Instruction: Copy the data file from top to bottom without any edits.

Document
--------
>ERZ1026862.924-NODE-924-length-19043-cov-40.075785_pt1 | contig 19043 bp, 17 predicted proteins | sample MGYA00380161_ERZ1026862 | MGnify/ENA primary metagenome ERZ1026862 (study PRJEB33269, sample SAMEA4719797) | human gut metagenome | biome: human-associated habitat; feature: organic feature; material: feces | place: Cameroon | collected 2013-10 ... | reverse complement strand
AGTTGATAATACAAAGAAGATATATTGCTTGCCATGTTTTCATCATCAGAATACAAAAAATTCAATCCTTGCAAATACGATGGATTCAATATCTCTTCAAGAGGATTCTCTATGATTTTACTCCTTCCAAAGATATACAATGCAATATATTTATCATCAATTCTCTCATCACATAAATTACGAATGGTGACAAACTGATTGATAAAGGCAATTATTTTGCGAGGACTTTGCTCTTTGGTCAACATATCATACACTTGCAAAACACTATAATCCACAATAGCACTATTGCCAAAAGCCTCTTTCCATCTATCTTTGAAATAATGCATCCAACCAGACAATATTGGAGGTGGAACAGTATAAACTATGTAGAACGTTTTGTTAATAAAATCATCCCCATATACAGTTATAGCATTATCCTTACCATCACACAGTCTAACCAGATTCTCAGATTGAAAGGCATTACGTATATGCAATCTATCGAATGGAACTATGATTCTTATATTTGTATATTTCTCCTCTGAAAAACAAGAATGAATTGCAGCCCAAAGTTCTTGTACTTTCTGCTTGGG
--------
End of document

>ERZ1026862.924-NODE-924-length-19043-cov-40.075785_pt1 | contig 19043 bp, 17 predicted proteins | sample MGYA00380161_ERZ1026862 | MGnify/ENA primary metagenome ERZ1026862 (study PRJEB33269, sample SAMEA4719797) | human gut metagenome | biome: human-associated habitat; feature: organic feature; material: feces | place: Cameroon | collected 2013-10 ... | reverse complement strand
AGTTGATAATACAAAGAAGATATATTGCTTGCCATGTTTTCATCATCAGAATACAAAAAATTCAATCCTTGCAAATACGATGGATTCAATATCTCTTCAAGAGGATTCTCTATGATTTTACTCCTTCCAAAGATATACAATGCAATATATTTATCATCAATTCTCTCATCACATAAATTACGAATGGTGACAAACTGATTGATAAAGGCAATTATTTTGCGAGGACTTTGCTCTTTGGTCAACATATCATACACTTGCAAAACACTATAATCCACAATAGCACTATTGCCAAAAGCCTCTTTCCATCTATCTTTGAAATAATGCATCCAACCAGACAATATTGGAGGTGGAACAGTATAAACTATGTAGAACGTTTTGTTAATAAAATCATCCCCATATACAGTTATAGCATTATCCTTACCATCACACAGTCTAACCAGATTCTCAGATTGAAAGGCATTACGTATATGCAATCTATCGAATGGAACTATGATTCTTATATTTGTATATTTCTCCTCTGAAAAACAAGAATGAATTGCAGCCCAAAGTTCTTGTACTTTCTGCTTGGG